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Weapons of Mass Destruction (WMD)


PRO Anti-Missile Defense
PKO Missile and Space Defense

All the existing Air Defense Systems, including Air Defense Force, Anti-missile Defense Force, the Moscow Anti-rocket Defense Force, the Early Warning against rocket attack system and the space echelon satellites, which monitor missile directions are all to be part of the new Aero-Space Defense Force, created in 2011.

In 1963-1964 the Soviet Troops of Defense (PVO) established two new commands: PRO and PKO (Protivo Kosmicheskoi Oborony). PRO, meaning anti-missile defense [Protivo Raketniya Oborony], was charged with detecting, intercepting, and destroying enemy ballistic rockets, while the PKO, meaning anti-space defense, was responsible for "destroying the enemy's cosmic means of fighting". On Oct. 1, 1992, the PRO and PKO Directorate was restructured into the Command of the Rocket and Space Defense (RKO). Colonel General Smirnov became officially the commander of the RKO forces. In 1997, the RKO forces, along with the Space Forces became the part of the Strategic Missile Forces (RVSN).

Missile and space defenses had been effective arms of the Air Defense Forces since the mid-1960s. In 1989 the Soviet Union had the world's only operational antiballistic missile (ABM) and antisatellite (ASAT) systems.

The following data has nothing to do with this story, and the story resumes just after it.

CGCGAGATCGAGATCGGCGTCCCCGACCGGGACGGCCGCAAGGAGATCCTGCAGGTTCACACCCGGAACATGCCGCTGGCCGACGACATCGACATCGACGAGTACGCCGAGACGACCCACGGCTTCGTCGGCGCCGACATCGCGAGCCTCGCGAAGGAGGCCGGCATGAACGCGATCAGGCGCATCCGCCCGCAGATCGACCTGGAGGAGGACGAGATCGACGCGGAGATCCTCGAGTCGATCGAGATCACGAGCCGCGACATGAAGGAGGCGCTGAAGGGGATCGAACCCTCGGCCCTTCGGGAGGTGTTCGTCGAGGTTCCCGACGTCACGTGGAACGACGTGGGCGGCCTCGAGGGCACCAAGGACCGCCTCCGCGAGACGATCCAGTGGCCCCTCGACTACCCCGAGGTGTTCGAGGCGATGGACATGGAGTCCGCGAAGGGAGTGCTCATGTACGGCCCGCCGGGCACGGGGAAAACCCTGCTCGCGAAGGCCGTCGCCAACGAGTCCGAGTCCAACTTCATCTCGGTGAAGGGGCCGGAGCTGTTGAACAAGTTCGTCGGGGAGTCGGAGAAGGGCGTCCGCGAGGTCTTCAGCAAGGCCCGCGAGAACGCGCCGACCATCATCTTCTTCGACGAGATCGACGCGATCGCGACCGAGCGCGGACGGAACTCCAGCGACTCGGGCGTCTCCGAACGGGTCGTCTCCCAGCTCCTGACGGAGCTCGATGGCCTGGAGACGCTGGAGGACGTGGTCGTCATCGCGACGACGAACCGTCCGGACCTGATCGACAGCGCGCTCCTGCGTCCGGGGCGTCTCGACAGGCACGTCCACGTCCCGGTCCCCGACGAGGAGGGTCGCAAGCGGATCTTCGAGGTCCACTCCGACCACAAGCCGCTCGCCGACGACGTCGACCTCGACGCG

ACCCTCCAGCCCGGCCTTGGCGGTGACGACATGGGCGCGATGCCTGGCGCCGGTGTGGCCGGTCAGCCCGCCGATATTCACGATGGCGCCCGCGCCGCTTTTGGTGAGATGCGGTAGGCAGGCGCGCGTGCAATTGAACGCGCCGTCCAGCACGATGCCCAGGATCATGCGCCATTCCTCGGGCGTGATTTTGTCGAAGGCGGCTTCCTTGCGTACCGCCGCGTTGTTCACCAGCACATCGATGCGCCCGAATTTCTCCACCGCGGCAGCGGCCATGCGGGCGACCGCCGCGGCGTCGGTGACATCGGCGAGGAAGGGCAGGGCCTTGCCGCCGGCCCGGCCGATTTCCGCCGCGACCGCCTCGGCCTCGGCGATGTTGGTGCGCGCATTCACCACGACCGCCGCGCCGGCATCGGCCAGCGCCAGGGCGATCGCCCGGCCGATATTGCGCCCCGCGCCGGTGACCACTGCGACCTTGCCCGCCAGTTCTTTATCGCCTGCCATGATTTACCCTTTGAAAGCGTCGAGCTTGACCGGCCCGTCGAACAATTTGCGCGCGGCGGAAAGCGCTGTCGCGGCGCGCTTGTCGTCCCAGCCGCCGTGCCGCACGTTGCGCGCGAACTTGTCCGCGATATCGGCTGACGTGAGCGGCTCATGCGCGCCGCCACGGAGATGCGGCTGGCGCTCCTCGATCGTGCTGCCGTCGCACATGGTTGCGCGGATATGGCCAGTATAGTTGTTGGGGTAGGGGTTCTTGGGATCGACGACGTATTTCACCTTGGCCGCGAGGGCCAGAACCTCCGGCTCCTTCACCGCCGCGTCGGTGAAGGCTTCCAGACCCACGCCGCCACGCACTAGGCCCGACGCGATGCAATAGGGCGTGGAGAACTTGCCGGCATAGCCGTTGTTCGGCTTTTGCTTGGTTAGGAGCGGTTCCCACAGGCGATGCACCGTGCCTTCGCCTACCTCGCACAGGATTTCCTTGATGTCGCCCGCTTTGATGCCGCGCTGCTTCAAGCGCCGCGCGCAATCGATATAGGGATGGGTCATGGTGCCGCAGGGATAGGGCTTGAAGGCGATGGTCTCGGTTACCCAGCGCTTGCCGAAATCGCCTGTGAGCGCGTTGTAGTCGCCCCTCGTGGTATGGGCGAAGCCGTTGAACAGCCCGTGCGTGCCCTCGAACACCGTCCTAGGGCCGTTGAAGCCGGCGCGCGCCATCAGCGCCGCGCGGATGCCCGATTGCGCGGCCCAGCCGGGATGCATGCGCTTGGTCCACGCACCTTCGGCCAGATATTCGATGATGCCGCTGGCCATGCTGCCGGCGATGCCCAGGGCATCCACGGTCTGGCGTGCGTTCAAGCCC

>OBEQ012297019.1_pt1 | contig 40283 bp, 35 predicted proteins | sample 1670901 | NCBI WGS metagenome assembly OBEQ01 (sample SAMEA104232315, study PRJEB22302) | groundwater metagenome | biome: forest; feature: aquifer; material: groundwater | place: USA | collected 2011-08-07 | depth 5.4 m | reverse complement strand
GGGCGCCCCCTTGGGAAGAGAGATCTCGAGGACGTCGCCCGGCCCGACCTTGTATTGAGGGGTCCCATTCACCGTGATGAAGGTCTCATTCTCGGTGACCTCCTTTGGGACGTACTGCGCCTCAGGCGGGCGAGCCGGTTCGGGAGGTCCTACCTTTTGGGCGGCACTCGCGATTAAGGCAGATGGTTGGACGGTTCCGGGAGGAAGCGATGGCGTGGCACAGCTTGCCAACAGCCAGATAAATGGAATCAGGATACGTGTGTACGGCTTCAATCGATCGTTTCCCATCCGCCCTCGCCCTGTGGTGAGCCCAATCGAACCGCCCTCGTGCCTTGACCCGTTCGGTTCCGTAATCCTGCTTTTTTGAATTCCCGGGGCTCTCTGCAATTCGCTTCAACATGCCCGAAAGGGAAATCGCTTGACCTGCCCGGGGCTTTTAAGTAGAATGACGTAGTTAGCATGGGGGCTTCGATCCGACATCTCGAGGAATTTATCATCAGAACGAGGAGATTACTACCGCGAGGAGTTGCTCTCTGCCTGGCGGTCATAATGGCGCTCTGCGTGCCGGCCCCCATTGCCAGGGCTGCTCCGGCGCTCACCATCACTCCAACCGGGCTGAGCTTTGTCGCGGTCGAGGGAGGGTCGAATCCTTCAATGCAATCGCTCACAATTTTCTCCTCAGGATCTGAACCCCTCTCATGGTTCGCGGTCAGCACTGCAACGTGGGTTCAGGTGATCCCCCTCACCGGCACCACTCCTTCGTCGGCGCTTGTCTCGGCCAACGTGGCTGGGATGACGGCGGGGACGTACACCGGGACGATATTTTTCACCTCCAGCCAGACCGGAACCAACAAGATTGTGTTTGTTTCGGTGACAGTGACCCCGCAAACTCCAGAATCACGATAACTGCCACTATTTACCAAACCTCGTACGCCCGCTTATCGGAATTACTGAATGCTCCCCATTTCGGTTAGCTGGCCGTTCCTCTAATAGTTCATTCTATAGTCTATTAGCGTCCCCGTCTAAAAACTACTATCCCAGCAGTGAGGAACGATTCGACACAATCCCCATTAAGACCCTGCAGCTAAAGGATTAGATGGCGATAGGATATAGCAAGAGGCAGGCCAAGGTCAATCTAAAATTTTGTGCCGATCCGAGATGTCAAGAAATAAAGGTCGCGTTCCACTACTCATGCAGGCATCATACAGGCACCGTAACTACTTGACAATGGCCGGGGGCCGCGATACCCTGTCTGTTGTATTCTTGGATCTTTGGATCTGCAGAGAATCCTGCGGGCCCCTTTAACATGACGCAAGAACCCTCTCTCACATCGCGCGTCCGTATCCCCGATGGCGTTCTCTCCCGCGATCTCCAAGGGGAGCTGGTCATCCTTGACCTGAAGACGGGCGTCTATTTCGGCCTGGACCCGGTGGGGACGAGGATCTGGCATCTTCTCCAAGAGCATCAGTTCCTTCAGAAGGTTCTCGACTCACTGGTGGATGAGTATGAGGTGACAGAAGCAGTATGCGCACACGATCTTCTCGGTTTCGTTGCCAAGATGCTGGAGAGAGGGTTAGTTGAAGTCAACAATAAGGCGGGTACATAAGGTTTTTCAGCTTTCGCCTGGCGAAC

The Soviet Union deployed its first ABM defense system around Moscow in 1964. It consisted of surface-to-air missiles that could be launched to destroy incoming ballistic missiles. The Soviet leaders have continually upgraded and developed the capabilities of this initial system. A major modernization of interceptor missiles began in the late 1970s, and by 1989 the Soviet Union had up to thirty-two improved SH-04 (Galosh) launchers in operation and a fundamentally new SH-08 (Gazelle) interceptor missile under development.

In 1989 the Radiotechnical Troops operated eleven ground-based radars and numerous satellites to provide strategic early warning of enemy missile launches. They also manned six large phased-array radars for ballistic missile detection. These radars could also serve as target acquisition and tracking radars to guide ABM launchers as part of a nationwide defense against ballistic missiles. In 1989 the Soviet Union was building three additional sites for phased-array radars.

The Soviet Union had an operational ASAT interceptor system that in wartime it would launch a satellite into the same orbit as an opponent's satellite. The ASAT satellite would then maneuver nearby and detonate a conventional fragmentation or a nuclear warhead to destroy its target. Thus, the interceptor system posed a threat to an adversary's command, control, and communications, navigation, reconnaissance, and intelligence gathering satellites in low-earth orbits, a capability that would be critical in wartime.



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